To mark the start of road safety week, she explains why changes to the law on dangerous driving are being welcomed.
Julie Townsend is deputy chief executive of Brake, a charity that campaigns for safer roads and justice for people bereaved and seriously injured in road crashes.
‘Through Brake’s work supporting families bereaved and seriously injured in road crashes, we hear first-hand about the terrible devastation and trauma these victims suffer. We also hear, very often, that their suffering has been compounded by a feeling of outrage over lenient sentences given to the drivers who have inflicted such pain on them.
Earlier this month an important announcement was made by Justice Secretary Kenneth Clarke, which should help to address the long-running injustice of drivers who cause serious injury being let off with little more than a slap on the wrist. For the first time, we will have a criminal charge that specifically recognises the causing of serious injury by dangerous driving, with a maximum penalty of five years in prison.
At present, drivers who cause devastating serious injuries through irresponsible and reckless behaviour can only be charged with ‘dangerous driving’, with a maximum penalty of two years, or ‘careless driving’, with a maximum penalty of a fine and disqualification only.
This means that these drivers commonly get away with a few months in jail or, worse, a paltry fine that serves only as an insult to the victims and in no way befits the consequences of their crime. In some cases, these are drivers who have inflicted permanent debilitating injuries, meaning victims’ lives are turned upside down, every aspect of their day-to-day life affected. Often they are forced to move home, give up work, and rely on round-the-clock care and specialist mobility equipment to get by.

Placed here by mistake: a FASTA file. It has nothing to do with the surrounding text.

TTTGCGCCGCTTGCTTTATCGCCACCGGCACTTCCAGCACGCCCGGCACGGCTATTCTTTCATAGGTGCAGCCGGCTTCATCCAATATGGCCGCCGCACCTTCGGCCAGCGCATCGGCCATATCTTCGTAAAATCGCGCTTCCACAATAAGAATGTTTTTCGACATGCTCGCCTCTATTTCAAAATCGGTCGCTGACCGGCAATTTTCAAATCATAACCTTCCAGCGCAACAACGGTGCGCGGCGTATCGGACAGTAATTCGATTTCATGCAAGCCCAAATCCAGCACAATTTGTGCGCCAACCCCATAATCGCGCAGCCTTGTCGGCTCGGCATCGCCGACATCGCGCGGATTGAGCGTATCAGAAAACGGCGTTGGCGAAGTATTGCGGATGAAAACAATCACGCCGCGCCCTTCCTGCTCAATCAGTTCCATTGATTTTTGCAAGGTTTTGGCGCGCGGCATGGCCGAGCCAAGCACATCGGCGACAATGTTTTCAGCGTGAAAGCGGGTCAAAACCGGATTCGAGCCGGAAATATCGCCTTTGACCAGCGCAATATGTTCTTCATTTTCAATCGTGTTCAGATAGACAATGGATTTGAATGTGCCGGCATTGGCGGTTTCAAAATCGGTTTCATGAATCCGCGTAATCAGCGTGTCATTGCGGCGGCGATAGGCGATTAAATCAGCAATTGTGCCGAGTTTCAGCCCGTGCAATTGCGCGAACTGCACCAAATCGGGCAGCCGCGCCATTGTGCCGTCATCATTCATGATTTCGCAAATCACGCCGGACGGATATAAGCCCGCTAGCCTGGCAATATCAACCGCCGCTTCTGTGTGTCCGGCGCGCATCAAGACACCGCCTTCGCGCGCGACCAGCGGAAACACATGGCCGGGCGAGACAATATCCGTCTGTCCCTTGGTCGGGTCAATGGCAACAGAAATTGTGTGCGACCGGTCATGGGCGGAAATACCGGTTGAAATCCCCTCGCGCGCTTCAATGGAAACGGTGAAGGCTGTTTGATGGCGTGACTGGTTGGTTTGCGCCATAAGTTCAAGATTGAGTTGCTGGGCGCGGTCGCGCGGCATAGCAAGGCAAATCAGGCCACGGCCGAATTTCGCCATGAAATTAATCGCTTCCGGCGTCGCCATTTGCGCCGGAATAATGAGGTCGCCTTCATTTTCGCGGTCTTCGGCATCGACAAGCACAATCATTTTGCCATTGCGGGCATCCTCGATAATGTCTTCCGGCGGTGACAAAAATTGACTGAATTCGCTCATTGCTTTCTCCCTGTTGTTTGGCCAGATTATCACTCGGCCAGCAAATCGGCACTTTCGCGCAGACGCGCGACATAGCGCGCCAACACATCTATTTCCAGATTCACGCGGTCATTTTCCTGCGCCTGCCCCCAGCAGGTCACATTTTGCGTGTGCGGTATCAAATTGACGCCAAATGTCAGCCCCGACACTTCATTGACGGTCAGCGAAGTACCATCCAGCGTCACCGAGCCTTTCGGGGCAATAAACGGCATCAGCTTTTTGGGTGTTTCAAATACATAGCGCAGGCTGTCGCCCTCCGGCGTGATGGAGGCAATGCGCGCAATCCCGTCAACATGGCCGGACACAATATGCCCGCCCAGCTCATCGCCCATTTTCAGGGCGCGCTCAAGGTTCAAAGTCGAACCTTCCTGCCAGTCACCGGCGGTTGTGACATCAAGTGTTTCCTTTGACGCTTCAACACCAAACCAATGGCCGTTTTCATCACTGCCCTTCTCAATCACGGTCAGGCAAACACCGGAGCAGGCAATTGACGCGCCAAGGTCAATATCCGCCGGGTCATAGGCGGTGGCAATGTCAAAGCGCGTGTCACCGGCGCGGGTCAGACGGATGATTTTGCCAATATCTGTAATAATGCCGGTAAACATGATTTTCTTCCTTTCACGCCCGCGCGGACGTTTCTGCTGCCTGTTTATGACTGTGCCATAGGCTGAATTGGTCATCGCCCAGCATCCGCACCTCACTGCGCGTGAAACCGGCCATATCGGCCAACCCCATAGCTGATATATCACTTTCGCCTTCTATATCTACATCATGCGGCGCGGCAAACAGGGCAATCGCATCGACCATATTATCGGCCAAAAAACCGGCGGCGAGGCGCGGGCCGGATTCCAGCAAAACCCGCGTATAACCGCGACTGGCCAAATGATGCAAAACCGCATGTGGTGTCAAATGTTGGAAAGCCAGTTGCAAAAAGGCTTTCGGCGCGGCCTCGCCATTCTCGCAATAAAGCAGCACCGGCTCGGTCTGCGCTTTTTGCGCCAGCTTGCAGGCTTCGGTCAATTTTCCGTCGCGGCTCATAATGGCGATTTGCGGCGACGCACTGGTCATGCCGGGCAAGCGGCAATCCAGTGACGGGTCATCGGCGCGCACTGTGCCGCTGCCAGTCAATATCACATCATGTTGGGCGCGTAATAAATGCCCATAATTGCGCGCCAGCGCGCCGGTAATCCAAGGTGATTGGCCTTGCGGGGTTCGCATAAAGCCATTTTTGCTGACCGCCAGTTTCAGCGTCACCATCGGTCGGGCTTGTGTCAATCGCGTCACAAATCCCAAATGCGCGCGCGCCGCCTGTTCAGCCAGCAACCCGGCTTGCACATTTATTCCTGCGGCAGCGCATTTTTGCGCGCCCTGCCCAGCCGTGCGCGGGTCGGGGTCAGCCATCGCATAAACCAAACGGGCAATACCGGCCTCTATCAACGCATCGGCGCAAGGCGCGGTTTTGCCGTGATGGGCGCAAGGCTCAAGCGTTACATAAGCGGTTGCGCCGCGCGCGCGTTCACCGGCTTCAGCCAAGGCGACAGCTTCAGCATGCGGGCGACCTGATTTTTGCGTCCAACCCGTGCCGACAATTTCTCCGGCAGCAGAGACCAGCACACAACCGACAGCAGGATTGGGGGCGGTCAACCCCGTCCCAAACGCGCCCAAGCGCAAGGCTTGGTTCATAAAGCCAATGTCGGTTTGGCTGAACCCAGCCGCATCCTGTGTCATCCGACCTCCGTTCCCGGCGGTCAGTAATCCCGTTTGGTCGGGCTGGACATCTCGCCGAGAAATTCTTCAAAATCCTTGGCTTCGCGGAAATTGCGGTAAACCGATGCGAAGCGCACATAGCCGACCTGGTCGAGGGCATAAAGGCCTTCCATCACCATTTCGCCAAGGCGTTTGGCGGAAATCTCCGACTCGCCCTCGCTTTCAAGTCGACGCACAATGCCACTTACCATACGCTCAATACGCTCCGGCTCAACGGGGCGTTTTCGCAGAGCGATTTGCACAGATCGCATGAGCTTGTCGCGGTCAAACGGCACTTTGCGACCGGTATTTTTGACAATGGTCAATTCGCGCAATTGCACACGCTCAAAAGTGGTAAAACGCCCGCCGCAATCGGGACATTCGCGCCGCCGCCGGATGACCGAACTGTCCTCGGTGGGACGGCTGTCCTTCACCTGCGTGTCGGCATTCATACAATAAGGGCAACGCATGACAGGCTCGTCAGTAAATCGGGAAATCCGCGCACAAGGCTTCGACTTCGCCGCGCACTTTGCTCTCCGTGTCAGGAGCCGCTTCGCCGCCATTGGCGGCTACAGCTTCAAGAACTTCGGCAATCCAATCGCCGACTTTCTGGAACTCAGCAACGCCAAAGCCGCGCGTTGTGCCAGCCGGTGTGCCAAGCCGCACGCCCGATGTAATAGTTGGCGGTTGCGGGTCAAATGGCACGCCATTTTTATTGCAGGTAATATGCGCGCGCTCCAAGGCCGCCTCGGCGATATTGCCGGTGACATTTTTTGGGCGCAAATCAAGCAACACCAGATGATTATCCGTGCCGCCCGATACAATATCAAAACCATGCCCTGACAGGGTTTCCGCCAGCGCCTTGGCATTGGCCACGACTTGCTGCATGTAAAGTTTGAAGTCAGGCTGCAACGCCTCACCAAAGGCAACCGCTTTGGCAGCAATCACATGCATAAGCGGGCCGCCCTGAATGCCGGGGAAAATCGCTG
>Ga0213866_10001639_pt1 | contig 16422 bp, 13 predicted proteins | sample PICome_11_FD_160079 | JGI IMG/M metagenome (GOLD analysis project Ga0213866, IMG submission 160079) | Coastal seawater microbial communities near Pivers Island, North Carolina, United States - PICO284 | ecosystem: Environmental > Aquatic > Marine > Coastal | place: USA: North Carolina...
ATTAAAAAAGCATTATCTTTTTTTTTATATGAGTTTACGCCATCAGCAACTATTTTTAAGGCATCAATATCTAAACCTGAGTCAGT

This new charge means drivers who seriously injure will face a significantly longer maximum sentence, and it means that the terrible crime of causing serious injury on roads will be recognised in the name of a charge - important in itself for the families affected. This is a huge victory following a long-running campaign, which Brake has run in partnership with families whose lives will never be the same as a result of devastating serious injuries: families like Cerys Edwards’, who have bravely and tirelessly spoken out about the need for change.
Brake welcomes this positive step in the right direction, and hope to continue to engage the Ministry of Justice in working towards further improvements to charges and penalties for driving offences. ‘Our aim must be to ensure that justice is done for all families who suffer so appallingly due death or serious injury on roads.’
Brake is a UK-wide charity that runs a helpline (0845 6038570) and provides support literature for people bereaved and seriously injured in road crashes, part-funded by the Ministry of Justice. Brake also campaigns for safer roads and justice for victims. More information on Brake’s work.